The biggest example of this (but far from the only) is Liam Macdowall, her newest client. He was convicted of murdering his wife, and is on the verge of release. Not at all coincidentally, on the same day, his book is due to be published. It’s a series of letters he wrote to his dead wife from prison, essentially exonerating himself and putting the blame for the problems on his life on her. He’s become the poster child for Men’s Rights Activists throughout the country and his release is the occasion for protests (not necessarily the non-violent kind) for feminist groups as well as his fellow MRAs. Mary lays down the law on the eve of his release, setting forth very strict guidelines and expectations for him. Which is begins openly defying within hours of his release.
Before Mary can do anything about it, thing after thing after thing go disastrously wrong—regarding Macdowall, but with other clients, too. I can’t get into the details, but let’s just say the best of the things that go wrong is that her own son begins dating Macdowall’s oddly devoted daughter and sipping the MRA Kool-Aid. Everything that Mary tries to do to either fix the problems in her life, or just alleviate them, fails miserably. The only thing thing that doesn’t blow up in her face is retreating home to her bed and streaming Sex and the City. Her life doesn’t go from bad to worse just once or twice, but at every turn, she finds another level of worse for things to go to.
I’ve never talked about Christopher Buckley on this site, which is a crying shame (if only because I’d like to link to the posts demonstrate this point), but I haven’t read anything by him since I started here. I’ve been reading him since the late Eighties and love his approach to satire. The problem with all of his novels (with one exception) is that the last 5-10% seems to get away from him—like a fully-loaded shopping cart speeding down a hill. No brakes and only gravity and momentum exercising any control over what happens to it, while the wheels are close to falling off. I mention this only because I kept thinking of Buckley’s endings while reading this. There are two significant differences—the out-of-control part set in around the 25% mark and somehow (I wish I could understand how) Fitzgerald pulled it off. I do think in the last 15 pages or so, the wheels got a little wobbly, but while things felt out-of-control, Fitzgerald kept things going exactly where she intended.
While I don’t understand fully how Fitzgerald kept things from spiraling out of control in the novel (not Mary’s life) is the character of Mary Shields. She’s just fantastic. She’s funny (usually unintentionally); earnest but jaded; angry at so much of what’s going on around her; fully aware that she’s a mess (and not getting better); yet she pushes on in her Sisyphean tasks to the best of her ability. Her life is a car wreck, and we are invited to rubberneck as we drive by. When we read:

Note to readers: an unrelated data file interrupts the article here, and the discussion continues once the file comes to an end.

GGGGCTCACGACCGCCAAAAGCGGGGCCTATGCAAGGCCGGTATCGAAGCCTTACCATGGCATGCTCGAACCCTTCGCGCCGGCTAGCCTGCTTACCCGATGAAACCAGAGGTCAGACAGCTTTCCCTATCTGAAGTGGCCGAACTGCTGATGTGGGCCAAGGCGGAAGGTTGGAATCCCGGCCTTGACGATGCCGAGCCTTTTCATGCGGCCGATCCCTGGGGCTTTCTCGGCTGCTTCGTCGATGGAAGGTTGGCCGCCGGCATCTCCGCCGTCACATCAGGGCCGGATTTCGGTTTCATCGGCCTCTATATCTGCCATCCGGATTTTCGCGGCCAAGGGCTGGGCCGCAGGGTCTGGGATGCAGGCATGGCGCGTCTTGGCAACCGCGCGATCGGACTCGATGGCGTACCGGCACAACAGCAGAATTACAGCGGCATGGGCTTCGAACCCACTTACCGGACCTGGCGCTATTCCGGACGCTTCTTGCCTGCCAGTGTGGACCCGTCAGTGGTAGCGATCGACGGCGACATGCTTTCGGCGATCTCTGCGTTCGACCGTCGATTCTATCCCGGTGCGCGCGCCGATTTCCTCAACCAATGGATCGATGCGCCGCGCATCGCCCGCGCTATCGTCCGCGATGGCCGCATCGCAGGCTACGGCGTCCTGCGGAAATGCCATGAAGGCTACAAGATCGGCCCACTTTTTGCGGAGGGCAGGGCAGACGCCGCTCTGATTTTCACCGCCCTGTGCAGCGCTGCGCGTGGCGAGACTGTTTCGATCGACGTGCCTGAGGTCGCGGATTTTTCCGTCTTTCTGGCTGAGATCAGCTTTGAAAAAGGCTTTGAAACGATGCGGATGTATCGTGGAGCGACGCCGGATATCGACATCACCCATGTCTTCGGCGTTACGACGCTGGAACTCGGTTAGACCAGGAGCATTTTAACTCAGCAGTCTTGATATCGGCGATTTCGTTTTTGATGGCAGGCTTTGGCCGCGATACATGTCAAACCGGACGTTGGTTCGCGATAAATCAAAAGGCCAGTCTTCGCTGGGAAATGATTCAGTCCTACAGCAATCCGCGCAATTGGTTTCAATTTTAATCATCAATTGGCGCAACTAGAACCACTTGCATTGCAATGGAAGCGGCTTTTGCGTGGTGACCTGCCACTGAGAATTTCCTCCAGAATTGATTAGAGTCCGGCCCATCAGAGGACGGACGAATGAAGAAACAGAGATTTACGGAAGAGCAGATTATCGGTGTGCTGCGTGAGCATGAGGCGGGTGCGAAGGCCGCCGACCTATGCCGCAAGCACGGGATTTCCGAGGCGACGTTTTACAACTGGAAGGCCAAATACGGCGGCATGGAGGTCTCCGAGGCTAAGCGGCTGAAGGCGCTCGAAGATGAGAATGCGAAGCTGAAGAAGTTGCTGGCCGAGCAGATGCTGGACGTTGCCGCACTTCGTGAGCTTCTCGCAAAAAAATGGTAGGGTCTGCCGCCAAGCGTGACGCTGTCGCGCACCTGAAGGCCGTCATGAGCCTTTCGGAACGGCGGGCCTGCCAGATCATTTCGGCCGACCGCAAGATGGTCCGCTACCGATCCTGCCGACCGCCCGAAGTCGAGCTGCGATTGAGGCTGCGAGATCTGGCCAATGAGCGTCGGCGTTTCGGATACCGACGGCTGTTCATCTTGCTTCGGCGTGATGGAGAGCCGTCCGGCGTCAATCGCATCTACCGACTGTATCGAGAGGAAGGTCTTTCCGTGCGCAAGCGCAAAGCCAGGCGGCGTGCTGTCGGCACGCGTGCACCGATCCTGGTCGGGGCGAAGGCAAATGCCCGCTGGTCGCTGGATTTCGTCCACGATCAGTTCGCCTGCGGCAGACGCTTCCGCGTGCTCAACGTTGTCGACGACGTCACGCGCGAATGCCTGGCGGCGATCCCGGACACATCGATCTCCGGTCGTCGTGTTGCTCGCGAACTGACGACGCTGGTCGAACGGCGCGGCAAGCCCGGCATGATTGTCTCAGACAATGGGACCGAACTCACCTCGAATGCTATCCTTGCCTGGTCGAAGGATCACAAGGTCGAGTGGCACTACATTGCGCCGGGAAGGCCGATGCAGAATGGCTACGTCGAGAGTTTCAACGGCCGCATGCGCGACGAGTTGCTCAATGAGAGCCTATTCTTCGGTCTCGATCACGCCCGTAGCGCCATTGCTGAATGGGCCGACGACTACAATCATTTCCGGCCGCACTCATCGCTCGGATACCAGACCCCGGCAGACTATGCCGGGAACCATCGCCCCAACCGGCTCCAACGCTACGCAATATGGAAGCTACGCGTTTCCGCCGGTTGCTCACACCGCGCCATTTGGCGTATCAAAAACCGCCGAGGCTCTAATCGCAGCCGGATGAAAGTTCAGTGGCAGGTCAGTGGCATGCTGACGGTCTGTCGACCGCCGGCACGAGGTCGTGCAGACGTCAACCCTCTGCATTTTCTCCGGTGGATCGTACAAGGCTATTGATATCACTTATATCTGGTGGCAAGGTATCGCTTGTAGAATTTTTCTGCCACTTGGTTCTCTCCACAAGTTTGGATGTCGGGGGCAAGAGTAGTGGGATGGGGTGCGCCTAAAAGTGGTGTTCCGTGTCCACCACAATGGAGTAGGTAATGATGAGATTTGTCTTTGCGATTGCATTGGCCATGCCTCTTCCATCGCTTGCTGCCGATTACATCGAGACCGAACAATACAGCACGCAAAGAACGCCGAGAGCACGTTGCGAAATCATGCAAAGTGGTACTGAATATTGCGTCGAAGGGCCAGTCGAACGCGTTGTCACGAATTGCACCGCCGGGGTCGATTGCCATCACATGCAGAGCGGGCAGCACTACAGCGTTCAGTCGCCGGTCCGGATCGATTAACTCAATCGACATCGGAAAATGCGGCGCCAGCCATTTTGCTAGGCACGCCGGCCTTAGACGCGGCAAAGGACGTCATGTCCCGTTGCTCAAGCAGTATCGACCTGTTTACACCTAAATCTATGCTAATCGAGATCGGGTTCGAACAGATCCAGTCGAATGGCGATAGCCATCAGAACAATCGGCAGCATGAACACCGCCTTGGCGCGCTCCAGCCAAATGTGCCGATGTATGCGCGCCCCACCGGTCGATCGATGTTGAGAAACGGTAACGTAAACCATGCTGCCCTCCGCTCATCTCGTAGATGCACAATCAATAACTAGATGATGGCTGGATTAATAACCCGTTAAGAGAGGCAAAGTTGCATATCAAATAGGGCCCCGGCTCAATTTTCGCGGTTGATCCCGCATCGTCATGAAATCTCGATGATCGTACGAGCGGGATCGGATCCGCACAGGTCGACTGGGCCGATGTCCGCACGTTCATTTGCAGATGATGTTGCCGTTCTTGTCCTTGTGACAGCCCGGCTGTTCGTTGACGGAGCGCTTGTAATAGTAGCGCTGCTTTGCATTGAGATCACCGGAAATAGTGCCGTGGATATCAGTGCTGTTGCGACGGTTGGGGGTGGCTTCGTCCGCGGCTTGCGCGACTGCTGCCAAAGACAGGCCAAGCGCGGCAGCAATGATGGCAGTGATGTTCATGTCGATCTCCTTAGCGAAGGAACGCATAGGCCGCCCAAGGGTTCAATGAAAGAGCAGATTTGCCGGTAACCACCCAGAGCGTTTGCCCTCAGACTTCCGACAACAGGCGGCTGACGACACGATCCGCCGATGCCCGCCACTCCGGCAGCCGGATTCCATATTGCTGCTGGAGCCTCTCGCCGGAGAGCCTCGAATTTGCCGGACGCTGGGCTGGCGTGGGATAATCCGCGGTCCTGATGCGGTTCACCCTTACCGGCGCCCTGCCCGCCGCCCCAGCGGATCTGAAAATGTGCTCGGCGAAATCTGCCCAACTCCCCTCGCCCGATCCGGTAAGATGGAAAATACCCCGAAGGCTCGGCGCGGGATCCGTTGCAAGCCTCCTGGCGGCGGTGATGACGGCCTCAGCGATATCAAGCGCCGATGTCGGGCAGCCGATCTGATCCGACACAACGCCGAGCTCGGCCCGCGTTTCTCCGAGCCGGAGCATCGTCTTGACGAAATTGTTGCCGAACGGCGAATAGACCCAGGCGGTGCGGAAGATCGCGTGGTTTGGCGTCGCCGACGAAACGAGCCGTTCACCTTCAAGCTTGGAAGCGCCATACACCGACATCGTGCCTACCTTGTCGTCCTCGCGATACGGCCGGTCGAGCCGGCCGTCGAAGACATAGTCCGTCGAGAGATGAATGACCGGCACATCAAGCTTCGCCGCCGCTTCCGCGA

|…she didn’t want to kill [Macdowall’s MRA publisher], as this would mean losing the moral high ground.|
we actually understand her frame of mind. She’s a woman whose life is crumbling around her and she’s doing all she can to hold it together for just a few more days until she can retire.
We don’t get to spend enough time with other characters to get a strong sense of them—this is all about Mary and the disaster that is her professional, personal, and family life. I liked the portrayal of almost everyone else in the book, I just wish the style of the novel allowed Fitzgerald to develop them more fully. Particularly the MRAs—I felt that their depiction was rather shallow and lacked nuance, making them rather cartoon-y. Sure, you could argue that she’s just being accurate and MRAs are cartoon-y, but I’d like to see a bit more subtlety in their portrayal. But on the whole, things are moving so fast, and Mary bounces from one calamity to another so rapidly that there’s no time to develop anyone else.
There’s a lot about this book that I’m not sure about, and a significant part of me wants to rate it lower. But I can’t largely because of Mary Shields. I’ve never read anything or anyone like her. This is definitely a Gestalt kind of novel—various parts of it may not make a lot of sense; or may be good, but not great. But the whole of the novel is definitely greater than the sum of its parts—when you take all the parts that may not be that stellar and combine them the way that Fitzgerald did—and with Mary at the core—it works, it all really works.
Insane, fun, insanely fun—and probably a little closer to reality than any one is ready to admit. I have a number of family members and friends in the social work/probation/parole fields—and I’m probably going to insist that most of them read this while I encourage all of you to do the same. I can virtually promise that you won’t read anything like this anytime soon.